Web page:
The second command, mount, includes the filesystem type. In this case, examine the partition represented by device /dev/hda2 mounted with the VFAT file type on the /DosD directory. It provides direct access to the D: drive of the Windows operating system. For the following example, I've set up the data shown from the mount command in columns for clarity; what you actually see from the RHEL command line is less organized.
[root@Enterprise root]# mount /dev/mapper/VolGroup00-LogVol00 on / type ext3 (rw) proc on /proc type proc (rw) sysfs on /sys type sysfs (rw) devpts on /dev/pts type devpts (rw,gid=5,mode=620) /dev/hda3 on /boot type ext3 (rw) tmpfs on /dev/shm type tmpfs (rw) /dev/mapper/VolGroup00-LogVol02 on /home type ext3 (rw) /dev/md0 on /tmp type ext3 (rw) /dev/mapper/VolGroup00-LogVol01 on /var type ext3 (rw) none on /proc/sys/fs/binfmt_misc type binfmt_misc (rw) sunrpc on /var/lib/nfs/rpc_pipefs type rpc_pipefs (rw) /dev/hdc on /media/RHEL-5 i386 Disc 1type iso9660 (ro,noexec,nosuid,nodev,uid=500) /dev/hda2 on DosD type vfat (rw) [root@Enterprise root]#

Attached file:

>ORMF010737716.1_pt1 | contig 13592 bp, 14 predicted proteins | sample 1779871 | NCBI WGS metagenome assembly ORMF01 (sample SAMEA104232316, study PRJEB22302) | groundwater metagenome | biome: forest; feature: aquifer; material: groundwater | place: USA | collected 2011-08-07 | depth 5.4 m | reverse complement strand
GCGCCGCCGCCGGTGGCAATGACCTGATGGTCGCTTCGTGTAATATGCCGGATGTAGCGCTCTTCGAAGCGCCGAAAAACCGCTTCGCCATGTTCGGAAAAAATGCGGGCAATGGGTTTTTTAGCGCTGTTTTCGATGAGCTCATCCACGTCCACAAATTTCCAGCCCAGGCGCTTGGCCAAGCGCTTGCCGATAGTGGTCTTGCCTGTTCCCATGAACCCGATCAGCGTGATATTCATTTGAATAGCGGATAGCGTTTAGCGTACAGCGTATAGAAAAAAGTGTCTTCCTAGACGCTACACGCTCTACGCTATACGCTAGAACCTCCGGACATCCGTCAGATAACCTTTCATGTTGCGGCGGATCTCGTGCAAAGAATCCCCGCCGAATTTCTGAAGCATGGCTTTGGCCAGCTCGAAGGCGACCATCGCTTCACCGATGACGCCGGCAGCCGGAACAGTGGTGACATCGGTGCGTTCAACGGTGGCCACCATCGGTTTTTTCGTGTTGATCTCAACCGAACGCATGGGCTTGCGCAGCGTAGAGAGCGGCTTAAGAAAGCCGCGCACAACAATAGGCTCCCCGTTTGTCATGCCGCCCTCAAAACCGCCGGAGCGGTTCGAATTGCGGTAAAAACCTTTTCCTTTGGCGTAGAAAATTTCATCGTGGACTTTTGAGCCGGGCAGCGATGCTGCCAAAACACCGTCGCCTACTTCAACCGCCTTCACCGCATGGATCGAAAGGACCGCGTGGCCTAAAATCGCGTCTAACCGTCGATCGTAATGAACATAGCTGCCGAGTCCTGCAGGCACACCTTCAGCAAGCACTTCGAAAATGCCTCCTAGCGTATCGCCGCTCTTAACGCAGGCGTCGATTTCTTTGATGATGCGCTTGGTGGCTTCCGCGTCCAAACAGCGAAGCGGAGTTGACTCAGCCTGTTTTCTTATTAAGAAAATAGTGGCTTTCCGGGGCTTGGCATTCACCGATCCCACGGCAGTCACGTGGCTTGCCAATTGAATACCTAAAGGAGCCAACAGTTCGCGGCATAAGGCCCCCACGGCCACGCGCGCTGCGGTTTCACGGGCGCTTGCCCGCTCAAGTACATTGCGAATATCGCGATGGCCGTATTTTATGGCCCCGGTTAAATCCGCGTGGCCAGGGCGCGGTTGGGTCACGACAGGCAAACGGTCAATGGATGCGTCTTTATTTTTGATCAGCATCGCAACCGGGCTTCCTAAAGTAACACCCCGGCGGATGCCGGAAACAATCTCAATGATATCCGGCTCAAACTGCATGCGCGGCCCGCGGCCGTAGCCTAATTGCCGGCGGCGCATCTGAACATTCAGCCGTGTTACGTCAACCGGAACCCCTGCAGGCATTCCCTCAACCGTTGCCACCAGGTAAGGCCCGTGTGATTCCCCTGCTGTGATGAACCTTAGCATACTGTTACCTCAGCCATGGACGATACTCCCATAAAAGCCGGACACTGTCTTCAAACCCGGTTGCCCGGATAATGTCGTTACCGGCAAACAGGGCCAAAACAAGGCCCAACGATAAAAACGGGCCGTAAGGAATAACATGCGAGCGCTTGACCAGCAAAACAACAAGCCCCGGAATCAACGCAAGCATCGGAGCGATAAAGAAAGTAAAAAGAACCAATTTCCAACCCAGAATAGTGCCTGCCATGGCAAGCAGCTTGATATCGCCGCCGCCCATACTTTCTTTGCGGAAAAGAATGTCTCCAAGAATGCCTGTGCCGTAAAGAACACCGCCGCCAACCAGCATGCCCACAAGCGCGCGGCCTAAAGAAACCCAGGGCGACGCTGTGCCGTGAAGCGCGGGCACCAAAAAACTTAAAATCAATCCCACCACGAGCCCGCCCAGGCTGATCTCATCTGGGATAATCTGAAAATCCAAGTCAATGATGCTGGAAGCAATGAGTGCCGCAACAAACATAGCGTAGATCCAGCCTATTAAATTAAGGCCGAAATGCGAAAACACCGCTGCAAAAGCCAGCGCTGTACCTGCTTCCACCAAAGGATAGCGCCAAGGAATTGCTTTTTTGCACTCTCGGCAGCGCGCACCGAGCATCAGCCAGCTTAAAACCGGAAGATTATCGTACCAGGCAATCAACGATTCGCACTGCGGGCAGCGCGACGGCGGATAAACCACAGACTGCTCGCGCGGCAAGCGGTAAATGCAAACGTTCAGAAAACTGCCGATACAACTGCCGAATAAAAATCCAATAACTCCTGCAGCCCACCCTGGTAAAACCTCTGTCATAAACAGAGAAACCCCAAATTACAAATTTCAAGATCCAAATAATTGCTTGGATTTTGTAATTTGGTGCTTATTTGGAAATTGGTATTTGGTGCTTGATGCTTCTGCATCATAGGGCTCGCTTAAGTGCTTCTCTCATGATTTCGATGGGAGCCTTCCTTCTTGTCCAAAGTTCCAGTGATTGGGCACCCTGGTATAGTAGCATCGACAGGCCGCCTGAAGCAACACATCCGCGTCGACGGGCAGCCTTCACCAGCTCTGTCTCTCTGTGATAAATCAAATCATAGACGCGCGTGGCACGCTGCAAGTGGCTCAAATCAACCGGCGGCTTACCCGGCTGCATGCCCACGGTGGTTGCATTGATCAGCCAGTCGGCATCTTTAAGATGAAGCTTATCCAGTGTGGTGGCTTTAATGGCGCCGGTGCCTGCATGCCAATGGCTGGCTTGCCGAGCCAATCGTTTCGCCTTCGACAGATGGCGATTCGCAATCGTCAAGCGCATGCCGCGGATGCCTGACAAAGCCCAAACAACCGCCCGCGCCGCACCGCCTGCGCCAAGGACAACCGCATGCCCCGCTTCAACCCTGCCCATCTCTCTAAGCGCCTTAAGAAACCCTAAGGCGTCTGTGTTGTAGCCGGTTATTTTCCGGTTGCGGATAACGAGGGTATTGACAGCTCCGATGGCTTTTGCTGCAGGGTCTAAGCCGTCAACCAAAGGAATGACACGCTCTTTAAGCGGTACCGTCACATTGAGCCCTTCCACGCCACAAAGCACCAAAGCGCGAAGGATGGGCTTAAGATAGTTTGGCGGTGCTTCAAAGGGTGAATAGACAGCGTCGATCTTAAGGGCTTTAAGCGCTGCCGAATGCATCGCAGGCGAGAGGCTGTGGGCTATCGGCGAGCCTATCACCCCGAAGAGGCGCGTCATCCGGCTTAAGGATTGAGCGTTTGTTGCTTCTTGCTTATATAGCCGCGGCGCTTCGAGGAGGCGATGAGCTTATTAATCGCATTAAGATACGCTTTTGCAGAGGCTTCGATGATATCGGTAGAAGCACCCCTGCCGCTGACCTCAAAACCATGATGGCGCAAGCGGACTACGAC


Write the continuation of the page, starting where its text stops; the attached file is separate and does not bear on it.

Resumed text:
One of the benefits is that you can move and copy files between the Linux and the DOS partitions using standard Linux commands. You cannot, however, run any Windows applications within Linux unless you run a DOS or Windows emulation package such as Wine (www.winehq.org) or CrossOver Office (www.codeweavers.com). Options such as VMware and Xen fall into a different category and are covered in "Studying with a Virtual Machine" in the Online Learning Center (http://highered.mhhe.com/sites/0072264543).
The fdisk utility is a universally available tool that you should know well. There are many commands within fdisk, more in expert mode, but you need to know only the few discussed here.
Though you can modify the physical disk partition layout using many programs, this section explores the Linux implementation of fdisk. FDISK.EXE from DOS has the same name and is also used for creating partitions, but it doesn't incorporate any Linux-compatible features. It also uses a different interface.